It’s been a rocky couple of years for the United States government on all fronts, with dwindling budgets tripping over increased demand for maintenance and growth across the board. Despite these concerns, the growth of high performance computing as a dominant part of federal and state organizations remains steady, according to Patrick Dreher, DRC’s Chief Scientist of their High Performance Technologies Group.
“We are seeing strong demand for HPC from state and federal departments and agencies where it is almost universally recognized that HPC is a cost effective tool for not only simulations in science and engineering, but also for development and prototyping,” said Dreher. “HPC has been branching beyond the domain of chemists, physicists and mathematician—and the development is focused on new types of applications that are finding their way into many key areas.”
Few other companies have the insight that DRC has about the actual constraints, concerns and trends for government-fed high performance computing across agencies. DRC, which has been in the government technology consulting and training business since the black and white era, has an insider view on system decisions for the Department of Defense, Department of Energy, as well as a number of military, health, and regulatory agencies.
Given their observations in recent years, DRC has found that the real issue for government organizations when it comes to HPC is dealing with the “perfect storm” of system and application needs. On the one hand, agencies and departments are seeking new architectures that will lend to better efficiency, higher productivity, and better results—all of which need to be wrapped around a very compelling, proven financial story. However, with new architectures comes the need for advancements on the software side, which are far more time consuming and costly than some realize, says Dreher.
While power consumption, hardware and system upgrades are costly, one of the most profound costs agencies face is on the software side, even if it tends to be the hardware upgrades and shifts in architecture that tend to garner the most attention from those watching spending. For instance, a federal department or agency may decide that the moving from a system with around 1000 cores to one with 10,000 or even 100,000 might make good sense for productivity, the software costs of making sure that the application runs smoothly by retuning the file system and addressing I/O and other issues adds significantly to the project’s bottom line, notes Dreher. As another example, while the model for GPUs might be evaluated in terms of hardware costs, Dreher says it’s surprising what such a move can mean cost-wise when entire, stable applications need to be reworked entirely, but it’s a factor they always consider when evaluating the cost-effectiveness of a proposal.
The hardware and software “storm” has another heavy cloud on the horizon, says Dreher. Add the architectural and software concerns to another item on the government HPC agenda—data. Whether agencies are creating new, more robust models or making use of new machines (genomic sequencers, for example) or simply adding cores to boost an application’s capability, this all means the creation (and subsequent storage, processing and curating) of even more data. The biggest problem for agencies is finding ways to manage and extract valuable insight from the influx, Dreher notes. While there are some noteworthy technologies for solving these problems (he pointed to YarcData’s systems as a prime example) this in itself creates another factor to consider.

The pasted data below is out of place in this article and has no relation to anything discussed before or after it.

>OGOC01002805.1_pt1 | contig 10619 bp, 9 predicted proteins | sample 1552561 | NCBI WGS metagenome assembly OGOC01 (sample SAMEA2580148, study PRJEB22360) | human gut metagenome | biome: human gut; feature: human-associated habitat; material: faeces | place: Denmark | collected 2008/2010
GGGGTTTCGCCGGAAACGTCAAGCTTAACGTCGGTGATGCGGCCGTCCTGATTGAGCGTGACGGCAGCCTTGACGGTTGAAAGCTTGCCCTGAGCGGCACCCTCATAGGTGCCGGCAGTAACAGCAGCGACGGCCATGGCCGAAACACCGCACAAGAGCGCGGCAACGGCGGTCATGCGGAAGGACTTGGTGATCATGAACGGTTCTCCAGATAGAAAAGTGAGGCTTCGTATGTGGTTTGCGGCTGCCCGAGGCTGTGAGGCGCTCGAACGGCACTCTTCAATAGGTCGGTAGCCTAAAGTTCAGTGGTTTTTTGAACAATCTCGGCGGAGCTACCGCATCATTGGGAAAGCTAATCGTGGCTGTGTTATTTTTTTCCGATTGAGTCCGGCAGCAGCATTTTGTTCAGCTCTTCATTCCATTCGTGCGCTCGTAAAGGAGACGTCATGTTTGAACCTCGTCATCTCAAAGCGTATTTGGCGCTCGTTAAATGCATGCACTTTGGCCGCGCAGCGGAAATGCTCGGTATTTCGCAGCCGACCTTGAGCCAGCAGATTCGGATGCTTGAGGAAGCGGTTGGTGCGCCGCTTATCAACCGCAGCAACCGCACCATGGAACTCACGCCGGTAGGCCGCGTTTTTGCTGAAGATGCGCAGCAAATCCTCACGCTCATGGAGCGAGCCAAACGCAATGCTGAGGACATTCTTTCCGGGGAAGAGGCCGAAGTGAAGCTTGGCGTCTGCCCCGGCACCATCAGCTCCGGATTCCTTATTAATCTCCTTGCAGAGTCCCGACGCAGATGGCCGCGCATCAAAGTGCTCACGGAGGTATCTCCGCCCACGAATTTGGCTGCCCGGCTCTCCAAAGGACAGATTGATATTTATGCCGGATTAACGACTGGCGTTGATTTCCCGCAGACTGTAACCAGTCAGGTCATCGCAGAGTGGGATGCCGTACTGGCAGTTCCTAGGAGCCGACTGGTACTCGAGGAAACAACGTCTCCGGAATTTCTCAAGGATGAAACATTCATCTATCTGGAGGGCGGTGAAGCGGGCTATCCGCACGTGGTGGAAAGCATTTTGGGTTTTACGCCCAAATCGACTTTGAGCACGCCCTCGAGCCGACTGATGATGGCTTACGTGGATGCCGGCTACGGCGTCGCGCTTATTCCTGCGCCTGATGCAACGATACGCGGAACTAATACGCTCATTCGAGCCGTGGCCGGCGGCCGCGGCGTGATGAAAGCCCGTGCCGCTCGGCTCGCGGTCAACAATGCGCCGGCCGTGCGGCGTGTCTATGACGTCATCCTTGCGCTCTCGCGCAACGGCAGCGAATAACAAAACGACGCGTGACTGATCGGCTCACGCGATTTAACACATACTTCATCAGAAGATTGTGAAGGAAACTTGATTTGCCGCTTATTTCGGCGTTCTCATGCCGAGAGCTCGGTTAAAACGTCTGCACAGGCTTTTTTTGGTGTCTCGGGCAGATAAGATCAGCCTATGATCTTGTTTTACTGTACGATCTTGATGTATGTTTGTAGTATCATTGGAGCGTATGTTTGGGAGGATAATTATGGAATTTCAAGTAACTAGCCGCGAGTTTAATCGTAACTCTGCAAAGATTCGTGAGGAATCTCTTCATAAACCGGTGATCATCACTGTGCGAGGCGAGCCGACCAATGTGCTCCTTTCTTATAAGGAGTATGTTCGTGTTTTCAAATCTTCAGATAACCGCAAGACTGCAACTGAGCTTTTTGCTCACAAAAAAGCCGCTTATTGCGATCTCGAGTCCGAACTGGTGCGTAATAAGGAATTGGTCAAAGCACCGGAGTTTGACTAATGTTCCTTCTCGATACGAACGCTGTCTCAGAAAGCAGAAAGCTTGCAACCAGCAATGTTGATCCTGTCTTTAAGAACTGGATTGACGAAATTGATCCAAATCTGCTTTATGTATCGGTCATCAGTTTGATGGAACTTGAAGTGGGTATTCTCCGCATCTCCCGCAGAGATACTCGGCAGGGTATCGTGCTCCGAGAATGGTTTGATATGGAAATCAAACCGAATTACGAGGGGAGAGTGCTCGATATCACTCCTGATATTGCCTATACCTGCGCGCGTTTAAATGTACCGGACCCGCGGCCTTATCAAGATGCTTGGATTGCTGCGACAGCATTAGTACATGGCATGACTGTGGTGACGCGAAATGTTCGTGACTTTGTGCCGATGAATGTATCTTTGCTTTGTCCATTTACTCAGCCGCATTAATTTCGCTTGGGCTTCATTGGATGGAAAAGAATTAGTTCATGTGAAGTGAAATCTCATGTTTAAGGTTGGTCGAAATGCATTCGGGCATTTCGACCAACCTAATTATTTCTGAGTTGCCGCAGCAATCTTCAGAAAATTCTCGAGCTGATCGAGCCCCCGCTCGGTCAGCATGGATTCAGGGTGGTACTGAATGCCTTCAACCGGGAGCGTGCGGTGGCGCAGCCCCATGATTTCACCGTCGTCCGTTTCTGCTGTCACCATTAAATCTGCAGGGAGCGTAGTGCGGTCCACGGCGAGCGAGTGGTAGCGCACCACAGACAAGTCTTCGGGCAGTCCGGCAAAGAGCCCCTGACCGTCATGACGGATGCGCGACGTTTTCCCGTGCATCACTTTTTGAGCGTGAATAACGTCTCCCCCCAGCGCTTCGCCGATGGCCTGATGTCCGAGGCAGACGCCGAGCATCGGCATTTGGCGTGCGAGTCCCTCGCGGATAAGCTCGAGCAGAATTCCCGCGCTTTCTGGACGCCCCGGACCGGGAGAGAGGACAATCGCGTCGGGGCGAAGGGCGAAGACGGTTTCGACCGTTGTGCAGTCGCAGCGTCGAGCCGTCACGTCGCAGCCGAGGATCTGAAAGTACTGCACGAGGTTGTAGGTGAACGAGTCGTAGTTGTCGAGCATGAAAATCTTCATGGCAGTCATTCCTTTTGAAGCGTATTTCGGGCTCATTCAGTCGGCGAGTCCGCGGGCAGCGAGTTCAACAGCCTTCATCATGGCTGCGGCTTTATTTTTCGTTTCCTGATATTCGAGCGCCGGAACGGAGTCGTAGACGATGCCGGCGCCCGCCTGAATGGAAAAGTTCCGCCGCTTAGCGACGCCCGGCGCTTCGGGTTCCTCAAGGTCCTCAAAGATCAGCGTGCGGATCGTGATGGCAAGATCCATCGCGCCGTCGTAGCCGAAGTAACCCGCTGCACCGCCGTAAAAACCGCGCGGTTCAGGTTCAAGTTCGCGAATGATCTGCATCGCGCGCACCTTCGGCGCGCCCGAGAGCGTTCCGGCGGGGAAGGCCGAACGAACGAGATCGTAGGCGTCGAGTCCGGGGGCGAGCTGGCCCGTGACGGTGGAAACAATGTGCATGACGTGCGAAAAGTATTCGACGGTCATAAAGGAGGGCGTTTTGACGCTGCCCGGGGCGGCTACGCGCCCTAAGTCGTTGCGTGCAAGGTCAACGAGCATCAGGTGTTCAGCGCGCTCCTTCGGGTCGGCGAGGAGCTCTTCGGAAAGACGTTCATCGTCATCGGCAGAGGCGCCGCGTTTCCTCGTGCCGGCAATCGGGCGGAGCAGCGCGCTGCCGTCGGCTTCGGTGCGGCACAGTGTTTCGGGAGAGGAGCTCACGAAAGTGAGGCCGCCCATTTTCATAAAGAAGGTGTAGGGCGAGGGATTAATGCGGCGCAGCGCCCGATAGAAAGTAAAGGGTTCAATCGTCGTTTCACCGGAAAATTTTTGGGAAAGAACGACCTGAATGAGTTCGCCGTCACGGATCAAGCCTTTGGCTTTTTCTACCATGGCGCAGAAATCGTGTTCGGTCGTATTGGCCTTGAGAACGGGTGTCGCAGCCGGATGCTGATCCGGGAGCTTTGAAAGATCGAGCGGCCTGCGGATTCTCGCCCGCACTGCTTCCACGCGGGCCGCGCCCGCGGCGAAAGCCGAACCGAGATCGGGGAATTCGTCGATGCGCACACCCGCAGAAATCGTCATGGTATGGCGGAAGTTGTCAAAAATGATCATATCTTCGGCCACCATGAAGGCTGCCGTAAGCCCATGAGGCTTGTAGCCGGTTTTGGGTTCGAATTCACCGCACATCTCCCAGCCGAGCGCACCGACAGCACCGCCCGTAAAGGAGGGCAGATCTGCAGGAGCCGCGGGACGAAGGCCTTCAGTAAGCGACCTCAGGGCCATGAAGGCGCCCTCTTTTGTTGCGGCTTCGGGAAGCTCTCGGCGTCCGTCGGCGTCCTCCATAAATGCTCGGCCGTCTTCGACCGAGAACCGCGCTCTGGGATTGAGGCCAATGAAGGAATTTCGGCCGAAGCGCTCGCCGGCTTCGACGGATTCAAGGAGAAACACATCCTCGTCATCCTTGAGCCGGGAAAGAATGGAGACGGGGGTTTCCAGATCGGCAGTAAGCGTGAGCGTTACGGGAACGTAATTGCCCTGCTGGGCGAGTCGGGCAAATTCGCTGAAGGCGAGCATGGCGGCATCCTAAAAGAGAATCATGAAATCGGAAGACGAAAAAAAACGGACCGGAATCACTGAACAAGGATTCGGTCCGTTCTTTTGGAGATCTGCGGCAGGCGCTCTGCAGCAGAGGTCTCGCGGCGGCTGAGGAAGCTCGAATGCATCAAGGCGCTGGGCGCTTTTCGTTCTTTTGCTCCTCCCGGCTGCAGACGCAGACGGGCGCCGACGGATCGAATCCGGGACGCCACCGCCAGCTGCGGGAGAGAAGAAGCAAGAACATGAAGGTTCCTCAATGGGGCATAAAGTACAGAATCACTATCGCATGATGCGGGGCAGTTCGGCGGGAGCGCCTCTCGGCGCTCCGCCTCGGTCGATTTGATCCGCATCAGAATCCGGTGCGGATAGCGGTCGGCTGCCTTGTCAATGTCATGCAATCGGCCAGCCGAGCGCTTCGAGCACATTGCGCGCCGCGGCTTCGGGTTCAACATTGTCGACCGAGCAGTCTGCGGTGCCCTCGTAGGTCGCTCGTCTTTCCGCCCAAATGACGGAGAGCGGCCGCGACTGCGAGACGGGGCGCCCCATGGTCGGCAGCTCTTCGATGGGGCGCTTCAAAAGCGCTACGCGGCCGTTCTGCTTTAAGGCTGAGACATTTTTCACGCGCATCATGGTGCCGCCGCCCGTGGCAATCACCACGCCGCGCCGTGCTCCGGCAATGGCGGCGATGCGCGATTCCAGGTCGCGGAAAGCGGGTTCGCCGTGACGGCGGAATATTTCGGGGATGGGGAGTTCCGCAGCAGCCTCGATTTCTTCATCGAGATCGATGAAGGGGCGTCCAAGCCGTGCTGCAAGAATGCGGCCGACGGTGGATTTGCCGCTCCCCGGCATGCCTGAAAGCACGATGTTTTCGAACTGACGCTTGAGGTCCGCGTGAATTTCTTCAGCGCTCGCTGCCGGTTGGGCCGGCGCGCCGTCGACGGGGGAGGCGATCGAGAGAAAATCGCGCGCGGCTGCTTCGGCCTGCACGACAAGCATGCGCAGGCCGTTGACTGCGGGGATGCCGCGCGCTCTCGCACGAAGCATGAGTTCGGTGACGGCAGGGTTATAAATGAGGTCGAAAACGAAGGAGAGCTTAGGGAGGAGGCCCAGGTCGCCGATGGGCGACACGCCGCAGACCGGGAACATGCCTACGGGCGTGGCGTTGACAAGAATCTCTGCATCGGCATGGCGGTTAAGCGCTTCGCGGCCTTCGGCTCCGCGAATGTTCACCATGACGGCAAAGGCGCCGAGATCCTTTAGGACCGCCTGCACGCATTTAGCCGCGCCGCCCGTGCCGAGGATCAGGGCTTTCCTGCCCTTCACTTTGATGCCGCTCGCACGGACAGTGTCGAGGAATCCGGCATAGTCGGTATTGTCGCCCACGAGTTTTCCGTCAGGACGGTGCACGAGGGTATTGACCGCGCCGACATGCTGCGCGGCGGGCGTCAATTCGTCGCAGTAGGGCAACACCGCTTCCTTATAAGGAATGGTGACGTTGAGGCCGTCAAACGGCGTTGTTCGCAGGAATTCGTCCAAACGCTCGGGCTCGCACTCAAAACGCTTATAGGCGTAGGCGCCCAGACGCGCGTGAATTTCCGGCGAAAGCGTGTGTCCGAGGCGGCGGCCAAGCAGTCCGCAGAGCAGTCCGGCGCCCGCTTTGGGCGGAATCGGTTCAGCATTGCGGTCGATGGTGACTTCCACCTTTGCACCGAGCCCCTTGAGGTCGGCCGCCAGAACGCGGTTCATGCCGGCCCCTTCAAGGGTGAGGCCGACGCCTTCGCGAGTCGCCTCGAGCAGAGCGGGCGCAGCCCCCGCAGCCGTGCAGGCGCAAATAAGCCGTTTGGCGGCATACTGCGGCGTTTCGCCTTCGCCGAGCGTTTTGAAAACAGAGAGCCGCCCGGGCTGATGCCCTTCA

“One of the biggest concerns among users now, and I imagine in the future, is that they are going to be left with different machines for different problems.” In other words, Dreher says that agencies are finding that they will need to dedicate specific systems to processing data, certain machines for simple number crunching, and others that are specifically geared toward their research. Users want these capabilities in one system but a solution to that problem has yet to emerge.
The storm, which has elements of data, new architectures, the need for more cores and better performance, as well as the inherent software tweaks required that add time and expense, continues to float overhead. Interestingly, this same set of considerations isn’t much different than those that are coming from large companies who are facing similar challenges in relation to cost, productivity, and a constant need for more compute and data handling capability. If one is taking a market view of this from an HPC perspective, this is not just the perfect storm of concerns for users—it’s a perfect moment to capitalize on an undisputed set of needs for a system that considers these elements as a whole to provide an integrated solution.
“The U.S. government is clearly under budget pressure and at the same time, there is pressure from the users and agencies to use HPC to get better productivity and make new discoveries. Up until about 10 years ago, the agencies and departments could count on the vendors to come out with a new and advanced archicture. The users would then count on the fact that they would just make a few small change– they’d up the clock frequencies, up the transistor count. But that trend came to an end since you can’t keep upping the clock frequency, for example—they need to find other ways to get better performance,” said Dreher.